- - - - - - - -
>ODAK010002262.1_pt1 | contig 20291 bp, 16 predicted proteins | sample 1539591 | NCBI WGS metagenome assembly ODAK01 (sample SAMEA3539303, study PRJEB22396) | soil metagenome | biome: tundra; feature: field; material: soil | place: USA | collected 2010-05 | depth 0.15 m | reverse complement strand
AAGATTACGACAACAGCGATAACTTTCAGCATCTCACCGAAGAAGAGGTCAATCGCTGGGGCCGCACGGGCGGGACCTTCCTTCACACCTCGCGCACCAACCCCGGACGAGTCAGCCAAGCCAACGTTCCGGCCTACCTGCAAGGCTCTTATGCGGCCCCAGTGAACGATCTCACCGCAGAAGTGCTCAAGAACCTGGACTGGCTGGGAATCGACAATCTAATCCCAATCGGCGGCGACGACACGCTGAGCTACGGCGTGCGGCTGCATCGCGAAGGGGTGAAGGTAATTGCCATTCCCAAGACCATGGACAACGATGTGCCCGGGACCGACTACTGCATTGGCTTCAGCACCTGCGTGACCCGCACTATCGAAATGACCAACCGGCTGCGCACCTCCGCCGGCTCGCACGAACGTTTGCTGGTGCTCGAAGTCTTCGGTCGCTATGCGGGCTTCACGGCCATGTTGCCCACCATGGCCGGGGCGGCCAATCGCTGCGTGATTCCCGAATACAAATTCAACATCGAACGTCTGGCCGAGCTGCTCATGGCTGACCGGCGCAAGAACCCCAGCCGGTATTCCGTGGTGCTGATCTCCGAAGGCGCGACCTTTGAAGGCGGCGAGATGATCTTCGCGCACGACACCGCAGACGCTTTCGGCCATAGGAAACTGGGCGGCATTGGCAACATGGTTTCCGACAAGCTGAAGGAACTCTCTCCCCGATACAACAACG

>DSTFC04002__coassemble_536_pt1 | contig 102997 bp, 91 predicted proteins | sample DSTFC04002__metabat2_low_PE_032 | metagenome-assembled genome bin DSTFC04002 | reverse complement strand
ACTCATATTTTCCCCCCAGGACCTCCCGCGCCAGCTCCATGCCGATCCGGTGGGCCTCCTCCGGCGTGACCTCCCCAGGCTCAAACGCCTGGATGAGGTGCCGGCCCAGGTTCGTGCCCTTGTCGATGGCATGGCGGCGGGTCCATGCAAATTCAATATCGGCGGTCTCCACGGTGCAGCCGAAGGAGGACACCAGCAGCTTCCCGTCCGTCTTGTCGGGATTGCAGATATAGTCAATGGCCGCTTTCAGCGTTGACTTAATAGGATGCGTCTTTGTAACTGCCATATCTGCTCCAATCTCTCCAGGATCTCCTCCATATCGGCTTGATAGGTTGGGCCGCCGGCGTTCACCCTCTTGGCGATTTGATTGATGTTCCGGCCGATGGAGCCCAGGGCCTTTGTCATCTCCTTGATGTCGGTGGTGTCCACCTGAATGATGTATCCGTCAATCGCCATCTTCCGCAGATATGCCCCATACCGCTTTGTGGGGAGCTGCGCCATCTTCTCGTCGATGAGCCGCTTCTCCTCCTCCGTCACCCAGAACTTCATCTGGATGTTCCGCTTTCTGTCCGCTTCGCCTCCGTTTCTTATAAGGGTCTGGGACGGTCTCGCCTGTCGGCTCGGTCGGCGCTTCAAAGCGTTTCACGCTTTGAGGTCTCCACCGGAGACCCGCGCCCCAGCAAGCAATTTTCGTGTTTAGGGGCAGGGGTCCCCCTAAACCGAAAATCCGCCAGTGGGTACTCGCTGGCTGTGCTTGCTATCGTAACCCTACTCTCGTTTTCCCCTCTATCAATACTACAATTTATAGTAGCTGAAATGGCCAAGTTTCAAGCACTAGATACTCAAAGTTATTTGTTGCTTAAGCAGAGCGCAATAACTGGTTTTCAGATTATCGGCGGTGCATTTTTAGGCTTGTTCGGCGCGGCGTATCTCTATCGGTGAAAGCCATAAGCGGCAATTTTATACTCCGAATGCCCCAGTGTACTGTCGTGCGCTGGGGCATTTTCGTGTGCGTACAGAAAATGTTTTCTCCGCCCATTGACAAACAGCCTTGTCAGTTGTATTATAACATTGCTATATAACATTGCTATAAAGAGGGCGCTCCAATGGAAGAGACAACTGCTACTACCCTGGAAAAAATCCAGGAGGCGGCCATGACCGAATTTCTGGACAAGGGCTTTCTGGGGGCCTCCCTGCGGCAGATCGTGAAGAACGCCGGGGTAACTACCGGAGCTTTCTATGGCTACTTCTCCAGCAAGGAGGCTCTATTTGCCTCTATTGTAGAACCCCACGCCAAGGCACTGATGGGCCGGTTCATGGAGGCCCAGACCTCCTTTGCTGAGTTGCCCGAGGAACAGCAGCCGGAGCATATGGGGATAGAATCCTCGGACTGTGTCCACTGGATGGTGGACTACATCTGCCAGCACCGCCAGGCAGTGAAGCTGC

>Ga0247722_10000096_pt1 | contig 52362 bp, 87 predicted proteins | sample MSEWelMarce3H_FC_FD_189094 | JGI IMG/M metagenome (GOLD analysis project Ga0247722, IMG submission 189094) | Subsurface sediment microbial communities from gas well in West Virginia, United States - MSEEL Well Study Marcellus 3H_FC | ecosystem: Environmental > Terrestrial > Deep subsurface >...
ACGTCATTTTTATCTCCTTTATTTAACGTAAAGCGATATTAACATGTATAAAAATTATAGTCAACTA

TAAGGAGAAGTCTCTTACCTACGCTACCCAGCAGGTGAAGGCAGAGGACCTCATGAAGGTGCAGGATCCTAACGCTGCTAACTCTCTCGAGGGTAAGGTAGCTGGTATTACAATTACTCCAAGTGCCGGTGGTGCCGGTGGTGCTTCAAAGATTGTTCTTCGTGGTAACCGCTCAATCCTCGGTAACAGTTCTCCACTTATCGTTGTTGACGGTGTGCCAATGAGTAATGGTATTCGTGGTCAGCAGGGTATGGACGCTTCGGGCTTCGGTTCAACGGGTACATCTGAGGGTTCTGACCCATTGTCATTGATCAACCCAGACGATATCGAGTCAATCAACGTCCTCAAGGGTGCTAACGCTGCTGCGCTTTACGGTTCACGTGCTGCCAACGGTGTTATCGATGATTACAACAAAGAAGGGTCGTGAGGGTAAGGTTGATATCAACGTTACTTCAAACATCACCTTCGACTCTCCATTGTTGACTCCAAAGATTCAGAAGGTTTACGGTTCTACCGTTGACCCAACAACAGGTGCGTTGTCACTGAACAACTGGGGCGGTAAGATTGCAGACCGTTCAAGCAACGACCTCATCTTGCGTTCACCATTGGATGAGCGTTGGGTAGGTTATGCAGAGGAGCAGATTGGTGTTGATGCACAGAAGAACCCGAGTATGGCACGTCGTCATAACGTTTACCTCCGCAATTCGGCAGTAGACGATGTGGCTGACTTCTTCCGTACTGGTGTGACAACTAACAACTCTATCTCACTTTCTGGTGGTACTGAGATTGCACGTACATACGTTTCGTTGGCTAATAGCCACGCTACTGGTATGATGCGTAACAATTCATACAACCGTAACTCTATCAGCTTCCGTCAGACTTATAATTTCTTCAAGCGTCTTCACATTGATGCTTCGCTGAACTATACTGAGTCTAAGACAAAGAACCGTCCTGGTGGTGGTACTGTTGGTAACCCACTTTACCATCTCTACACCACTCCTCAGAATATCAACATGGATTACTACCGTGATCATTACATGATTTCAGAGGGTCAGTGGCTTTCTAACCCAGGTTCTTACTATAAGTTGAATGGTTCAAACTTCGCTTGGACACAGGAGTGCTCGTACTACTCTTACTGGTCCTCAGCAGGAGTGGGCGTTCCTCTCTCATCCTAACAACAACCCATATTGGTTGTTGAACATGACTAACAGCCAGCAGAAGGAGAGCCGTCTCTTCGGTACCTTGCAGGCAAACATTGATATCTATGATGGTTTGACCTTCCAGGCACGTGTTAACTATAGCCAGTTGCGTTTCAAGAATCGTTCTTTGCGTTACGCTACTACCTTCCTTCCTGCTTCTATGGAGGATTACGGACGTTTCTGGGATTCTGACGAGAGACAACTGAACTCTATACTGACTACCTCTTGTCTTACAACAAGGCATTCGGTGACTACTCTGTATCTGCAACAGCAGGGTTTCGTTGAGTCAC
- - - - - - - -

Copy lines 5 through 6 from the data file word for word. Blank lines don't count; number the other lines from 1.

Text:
>Ga0247722_10000096_pt1 | contig 52362 bp, 87 predicted proteins | sample MSEWelMarce3H_FC_FD_189094 | JGI IMG/M metagenome (GOLD analysis project Ga0247722, IMG submission 189094) | Subsurface sediment microbial communities from gas well in West Virginia, United States - MSEEL Well Study Marcellus 3H_FC | ecosystem: Environmental > Terrestrial > Deep subsurface >...
ACGTCATTTTTATCTCCTTTATTTAACGTAAAGCGATATTAACATGTATAAAAATTATAGTCAACTA